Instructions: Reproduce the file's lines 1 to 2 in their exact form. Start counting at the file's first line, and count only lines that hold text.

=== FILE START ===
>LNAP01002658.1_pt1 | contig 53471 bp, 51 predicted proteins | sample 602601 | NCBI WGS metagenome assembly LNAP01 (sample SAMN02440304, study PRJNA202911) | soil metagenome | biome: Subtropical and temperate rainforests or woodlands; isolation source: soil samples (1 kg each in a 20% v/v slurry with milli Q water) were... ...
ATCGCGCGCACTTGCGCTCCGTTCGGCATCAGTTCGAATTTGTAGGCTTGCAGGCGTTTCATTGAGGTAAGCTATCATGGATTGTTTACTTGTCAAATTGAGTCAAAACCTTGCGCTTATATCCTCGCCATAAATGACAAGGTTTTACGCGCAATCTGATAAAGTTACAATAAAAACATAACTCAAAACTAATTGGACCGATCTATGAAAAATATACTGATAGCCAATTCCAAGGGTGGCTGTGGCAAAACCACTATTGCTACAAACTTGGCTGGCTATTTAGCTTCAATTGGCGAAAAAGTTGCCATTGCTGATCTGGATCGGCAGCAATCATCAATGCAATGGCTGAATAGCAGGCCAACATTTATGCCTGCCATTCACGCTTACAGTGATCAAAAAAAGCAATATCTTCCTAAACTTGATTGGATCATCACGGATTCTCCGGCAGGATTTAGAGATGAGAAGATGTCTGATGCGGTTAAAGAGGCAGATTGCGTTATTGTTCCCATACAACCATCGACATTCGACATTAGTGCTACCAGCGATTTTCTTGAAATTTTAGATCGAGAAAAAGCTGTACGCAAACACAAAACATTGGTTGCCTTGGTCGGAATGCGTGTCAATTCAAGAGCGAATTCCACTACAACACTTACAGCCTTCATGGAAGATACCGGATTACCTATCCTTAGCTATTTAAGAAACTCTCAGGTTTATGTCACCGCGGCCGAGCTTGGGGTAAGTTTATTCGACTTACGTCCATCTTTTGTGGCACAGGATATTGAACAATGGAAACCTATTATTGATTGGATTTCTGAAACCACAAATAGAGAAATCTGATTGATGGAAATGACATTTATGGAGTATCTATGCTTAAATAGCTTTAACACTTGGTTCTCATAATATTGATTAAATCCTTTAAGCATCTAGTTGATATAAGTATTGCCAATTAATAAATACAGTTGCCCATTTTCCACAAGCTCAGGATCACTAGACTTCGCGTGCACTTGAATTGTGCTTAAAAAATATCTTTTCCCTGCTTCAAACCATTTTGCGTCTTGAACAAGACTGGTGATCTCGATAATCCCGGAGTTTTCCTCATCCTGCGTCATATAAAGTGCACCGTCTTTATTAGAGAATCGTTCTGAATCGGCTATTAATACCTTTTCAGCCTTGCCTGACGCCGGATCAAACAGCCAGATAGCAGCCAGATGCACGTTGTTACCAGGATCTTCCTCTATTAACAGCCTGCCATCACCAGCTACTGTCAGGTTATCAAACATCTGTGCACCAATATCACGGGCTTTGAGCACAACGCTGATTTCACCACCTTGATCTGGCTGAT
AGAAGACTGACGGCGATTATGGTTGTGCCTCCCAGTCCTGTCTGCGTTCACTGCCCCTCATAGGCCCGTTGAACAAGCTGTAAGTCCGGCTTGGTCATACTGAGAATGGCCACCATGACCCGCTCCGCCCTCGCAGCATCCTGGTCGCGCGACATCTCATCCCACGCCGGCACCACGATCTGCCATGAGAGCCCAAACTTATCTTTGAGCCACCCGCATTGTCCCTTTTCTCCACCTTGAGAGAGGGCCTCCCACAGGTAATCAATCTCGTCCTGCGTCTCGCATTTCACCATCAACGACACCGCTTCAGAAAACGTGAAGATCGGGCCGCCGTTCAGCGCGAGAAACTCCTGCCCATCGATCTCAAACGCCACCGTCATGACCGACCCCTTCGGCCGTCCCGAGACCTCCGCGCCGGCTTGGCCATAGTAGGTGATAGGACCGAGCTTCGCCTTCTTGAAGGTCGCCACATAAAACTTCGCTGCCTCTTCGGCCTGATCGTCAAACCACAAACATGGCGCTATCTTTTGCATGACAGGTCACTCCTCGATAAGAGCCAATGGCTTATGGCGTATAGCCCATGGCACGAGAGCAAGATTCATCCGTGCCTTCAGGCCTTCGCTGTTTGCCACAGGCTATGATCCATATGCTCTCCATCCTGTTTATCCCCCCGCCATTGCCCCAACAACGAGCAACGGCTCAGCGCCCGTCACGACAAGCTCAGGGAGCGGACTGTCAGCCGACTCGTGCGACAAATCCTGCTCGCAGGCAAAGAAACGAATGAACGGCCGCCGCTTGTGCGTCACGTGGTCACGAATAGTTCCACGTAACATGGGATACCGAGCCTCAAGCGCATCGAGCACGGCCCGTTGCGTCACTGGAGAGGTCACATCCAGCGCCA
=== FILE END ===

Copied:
>LNAP01002658.1_pt1 | contig 53471 bp, 51 predicted proteins | sample 602601 | NCBI WGS metagenome assembly LNAP01 (sample SAMN02440304, study PRJNA202911) | soil metagenome | biome: Subtropical and temperate rainforests or woodlands; isolation source: soil samples (1 kg each in a 20% v/v slurry with milli Q water) were... ...
ATCGCGCGCACTTGCGCTCCGTTCGGCATCAGTTCGAATTTGTAGGCTTGCAGGCGTTTCATTGAGGTAAGCTATCATGGATTGTTTACTTGTCAAATTGAGTCAAAACCTTGCGCTTATATCCTCGCCATAAATGACAAGGTTTTACGCGCAATCTGATAAAGTTACAATAAAAACATAACTCAAAACTAATTGGACCGATCTATGAAAAATATACTGATAGCCAATTCCAAGGGTGGCTGTGGCAAAACCACTATTGCTACAAACTTGGCTGGCTATTTAGCTTCAATTGGCGAAAAAGTTGCCATTGCTGATCTGGATCGGCAGCAATCATCAATGCAATGGCTGAATAGCAGGCCAACATTTATGCCTGCCATTCACGCTTACAGTGATCAAAAAAAGCAATATCTTCCTAAACTTGATTGGATCATCACGGATTCTCCGGCAGGATTTAGAGATGAGAAGATGTCTGATGCGGTTAAAGAGGCAGATTGCGTTATTGTTCCCATACAACCATCGACATTCGACATTAGTGCTACCAGCGATTTTCTTGAAATTTTAGATCGAGAAAAAGCTGTACGCAAACACAAAACATTGGTTGCCTTGGTCGGAATGCGTGTCAATTCAAGAGCGAATTCCACTACAACACTTACAGCCTTCATGGAAGATACCGGATTACCTATCCTTAGCTATTTAAGAAACTCTCAGGTTTATGTCACCGCGGCCGAGCTTGGGGTAAGTTTATTCGACTTACGTCCATCTTTTGTGGCACAGGATATTGAACAATGGAAACCTATTATTGATTGGATTTCTGAAACCACAAATAGAGAAATCTGATTGATGGAAATGACATTTATGGAGTATCTATGCTTAAATAGCTTTAACACTTGGTTCTCATAATATTGATTAAATCCTTTAAGCATCTAGTTGATATAAGTATTGCCAATTAATAAATACAGTTGCCCATTTTCCACAAGCTCAGGATCACTAGACTTCGCGTGCACTTGAATTGTGCTTAAAAAATATCTTTTCCCTGCTTCAAACCATTTTGCGTCTTGAACAAGACTGGTGATCTCGATAATCCCGGAGTTTTCCTCATCCTGCGTCATATAAAGTGCACCGTCTTTATTAGAGAATCGTTCTGAATCGGCTATTAATACCTTTTCAGCCTTGCCTGACGCCGGATCAAACAGCCAGATAGCAGCCAGATGCACGTTGTTACCAGGATCTTCCTCTATTAACAGCCTGCCATCACCAGCTACTGTCAGGTTATCAAACATCTGTGCACCAATATCACGGGCTTTGAGCACAACGCTGATTTCACCACCTTGATCTGGCTGAT